One of the most common Republican narratives about the new health care reform law argued that eliminating the subsidy to private insurers participating in Medicare Advantage would force insurers to stop offering coverage, causing 10 million seniors to lose their Medicare benefits. Throughout the debate, Republicans introduced numerous amendments and motions instructing Congress to remove the $136 billion in cuts to the Medicare Advantage program. Sen. John McCain (R-AZ) was so sure that the cuts would leave seniors dry, he urged them to rip up their AARP cards to protest the organization’s support for the bill.
Immediately after reform became law, however, some industry observers saw indications that the fears were overblown. Earlier this month, BNet’s Ken Terry wrote that “If these companies were really concerned about the impending cuts, they’d be heading for the exits right now.” “The insurers’ decision to stick with Medicare Advantage undermines Republicans’ assertion during the reform debate that the Medicare cuts would hurt seniors.” Indeed, now even insurers are admitting that they may very well survive the cuts. From Business Week:
Stephen J. Hemsley, chief executive officer of UnitedHealth Group Inc., told analysts on an earnings call this week that reduced payments won’t keep the company’s products from competing with Medicare insurance offered directly from the government. Kathleen Sebelius, the Health and Human Services secretary, told a House Appropriations subcommittee that she expects “a robust array of choices for Medicare recipients.” [...]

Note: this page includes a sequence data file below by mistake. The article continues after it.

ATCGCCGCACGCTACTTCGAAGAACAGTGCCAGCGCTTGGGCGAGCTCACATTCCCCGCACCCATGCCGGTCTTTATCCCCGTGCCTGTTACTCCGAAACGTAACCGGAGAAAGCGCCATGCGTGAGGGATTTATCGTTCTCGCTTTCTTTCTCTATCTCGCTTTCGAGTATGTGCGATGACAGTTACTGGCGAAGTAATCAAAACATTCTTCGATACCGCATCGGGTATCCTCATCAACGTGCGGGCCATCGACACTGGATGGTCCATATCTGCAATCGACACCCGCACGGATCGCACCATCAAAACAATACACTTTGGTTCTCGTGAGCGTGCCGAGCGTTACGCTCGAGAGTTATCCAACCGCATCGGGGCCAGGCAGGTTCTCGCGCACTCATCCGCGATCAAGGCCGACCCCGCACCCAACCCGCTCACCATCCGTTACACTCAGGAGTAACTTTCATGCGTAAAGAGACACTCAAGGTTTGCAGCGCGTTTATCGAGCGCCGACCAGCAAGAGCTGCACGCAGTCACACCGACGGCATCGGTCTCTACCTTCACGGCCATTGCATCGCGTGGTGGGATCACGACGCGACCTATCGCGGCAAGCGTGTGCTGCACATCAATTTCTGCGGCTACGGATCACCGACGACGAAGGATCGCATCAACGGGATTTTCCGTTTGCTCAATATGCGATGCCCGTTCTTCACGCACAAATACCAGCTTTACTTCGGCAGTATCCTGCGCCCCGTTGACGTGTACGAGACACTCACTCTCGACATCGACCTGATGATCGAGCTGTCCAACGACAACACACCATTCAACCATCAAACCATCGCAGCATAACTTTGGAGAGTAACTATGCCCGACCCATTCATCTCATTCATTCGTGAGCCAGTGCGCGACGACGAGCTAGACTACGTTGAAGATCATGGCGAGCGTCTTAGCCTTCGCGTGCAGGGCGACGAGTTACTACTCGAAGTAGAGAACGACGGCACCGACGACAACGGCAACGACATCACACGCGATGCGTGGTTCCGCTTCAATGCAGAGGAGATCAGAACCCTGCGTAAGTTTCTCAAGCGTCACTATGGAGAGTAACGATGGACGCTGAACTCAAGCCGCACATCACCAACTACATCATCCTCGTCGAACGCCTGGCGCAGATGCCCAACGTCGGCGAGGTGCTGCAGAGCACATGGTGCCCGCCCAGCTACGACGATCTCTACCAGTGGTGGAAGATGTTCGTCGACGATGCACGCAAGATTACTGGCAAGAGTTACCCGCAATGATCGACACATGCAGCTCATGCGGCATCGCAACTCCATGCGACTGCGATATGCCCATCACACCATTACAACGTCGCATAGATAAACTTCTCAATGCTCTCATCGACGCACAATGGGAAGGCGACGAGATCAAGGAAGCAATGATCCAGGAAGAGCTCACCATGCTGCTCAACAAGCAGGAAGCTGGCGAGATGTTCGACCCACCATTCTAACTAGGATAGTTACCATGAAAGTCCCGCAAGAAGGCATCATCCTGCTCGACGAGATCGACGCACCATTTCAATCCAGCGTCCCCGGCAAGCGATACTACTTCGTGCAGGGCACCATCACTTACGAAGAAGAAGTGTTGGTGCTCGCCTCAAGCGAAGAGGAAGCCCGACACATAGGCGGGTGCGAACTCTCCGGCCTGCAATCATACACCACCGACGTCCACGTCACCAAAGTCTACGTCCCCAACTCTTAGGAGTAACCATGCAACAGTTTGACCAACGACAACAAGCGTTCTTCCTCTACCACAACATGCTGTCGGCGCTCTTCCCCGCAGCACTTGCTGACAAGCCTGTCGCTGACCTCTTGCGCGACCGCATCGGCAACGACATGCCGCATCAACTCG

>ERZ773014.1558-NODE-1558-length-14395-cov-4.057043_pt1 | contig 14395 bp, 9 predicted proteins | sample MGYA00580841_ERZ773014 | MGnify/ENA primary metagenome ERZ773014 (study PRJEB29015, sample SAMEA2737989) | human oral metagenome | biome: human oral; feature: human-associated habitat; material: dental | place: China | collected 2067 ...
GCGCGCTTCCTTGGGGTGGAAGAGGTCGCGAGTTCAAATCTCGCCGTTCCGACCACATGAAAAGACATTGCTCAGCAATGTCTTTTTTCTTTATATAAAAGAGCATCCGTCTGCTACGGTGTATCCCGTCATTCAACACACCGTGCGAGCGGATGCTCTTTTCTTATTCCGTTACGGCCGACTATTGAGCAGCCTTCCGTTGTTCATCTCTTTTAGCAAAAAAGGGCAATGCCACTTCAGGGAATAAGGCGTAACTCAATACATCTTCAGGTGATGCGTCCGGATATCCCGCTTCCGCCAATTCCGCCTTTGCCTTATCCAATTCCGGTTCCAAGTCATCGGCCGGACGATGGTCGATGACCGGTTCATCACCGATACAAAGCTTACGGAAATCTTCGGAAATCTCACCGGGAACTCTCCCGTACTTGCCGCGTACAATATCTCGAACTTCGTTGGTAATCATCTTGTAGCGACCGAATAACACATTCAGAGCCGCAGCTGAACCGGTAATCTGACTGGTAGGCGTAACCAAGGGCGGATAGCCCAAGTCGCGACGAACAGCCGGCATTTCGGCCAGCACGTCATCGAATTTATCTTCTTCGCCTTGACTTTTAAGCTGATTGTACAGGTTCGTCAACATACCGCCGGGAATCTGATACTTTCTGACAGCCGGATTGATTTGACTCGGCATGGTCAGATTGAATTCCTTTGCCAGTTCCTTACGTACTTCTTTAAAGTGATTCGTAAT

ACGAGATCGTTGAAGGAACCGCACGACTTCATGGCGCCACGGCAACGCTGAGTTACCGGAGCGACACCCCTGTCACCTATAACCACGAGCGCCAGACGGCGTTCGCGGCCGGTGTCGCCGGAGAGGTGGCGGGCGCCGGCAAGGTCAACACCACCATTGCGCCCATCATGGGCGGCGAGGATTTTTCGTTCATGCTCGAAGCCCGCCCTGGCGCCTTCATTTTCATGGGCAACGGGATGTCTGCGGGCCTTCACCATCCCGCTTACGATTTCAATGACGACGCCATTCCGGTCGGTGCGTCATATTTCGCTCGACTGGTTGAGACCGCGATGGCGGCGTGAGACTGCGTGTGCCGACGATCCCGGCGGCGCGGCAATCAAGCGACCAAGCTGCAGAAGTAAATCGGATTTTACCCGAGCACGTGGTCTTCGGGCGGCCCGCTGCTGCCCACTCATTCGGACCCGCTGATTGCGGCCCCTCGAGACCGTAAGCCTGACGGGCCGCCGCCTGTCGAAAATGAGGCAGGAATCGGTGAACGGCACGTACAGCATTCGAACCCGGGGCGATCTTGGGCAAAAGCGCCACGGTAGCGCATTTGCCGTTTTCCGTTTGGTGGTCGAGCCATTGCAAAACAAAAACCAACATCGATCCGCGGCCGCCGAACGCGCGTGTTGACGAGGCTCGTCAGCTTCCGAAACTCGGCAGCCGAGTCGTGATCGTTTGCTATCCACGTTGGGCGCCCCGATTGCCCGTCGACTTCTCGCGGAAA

“Sebelius is right” about Medicare Advantage, said Elizabeth A. McGlynn, associate director of Rand Health at the Rand Corp., a research institute in Santa Monica, California. “We’re going to see a variety of responses from plans. We may see plans that choose to go out of the business, and I think we’ll see plans that get very creative in how they choose to position themselves.”
The expectation is that
the competitive bidding requirements eliminating the subsidy will force inefficient Medicare Advantage plans to follow the model of the efficient ones. Insurers may respond to the cuts by pressuring providers to lower their prices and take advantage of the law’s bonus payments but few will simply pull out and leave the market. Under reform, Medicare Advantage plans that provide quality benefits efficiently, would receive a 5 percent bonus on top of their competitive bid to pay for extra benefits.
Even with the loss of the subsidy, insurers aren’t exactly going bankrupt. As Terry observed, “The $13 billion a year reduction isn’t so much if you compare it to the insurers’ total revenues or consider all of the new business they’ll get as baby boomers start signing up for Medicare. The shortfall will also be covered by increased business from people under 65 who will have to buy insurance under the reform legislation. That windfall will start in 2014, right around the time that the decrease in Medicare Advantage payments starts to bite.”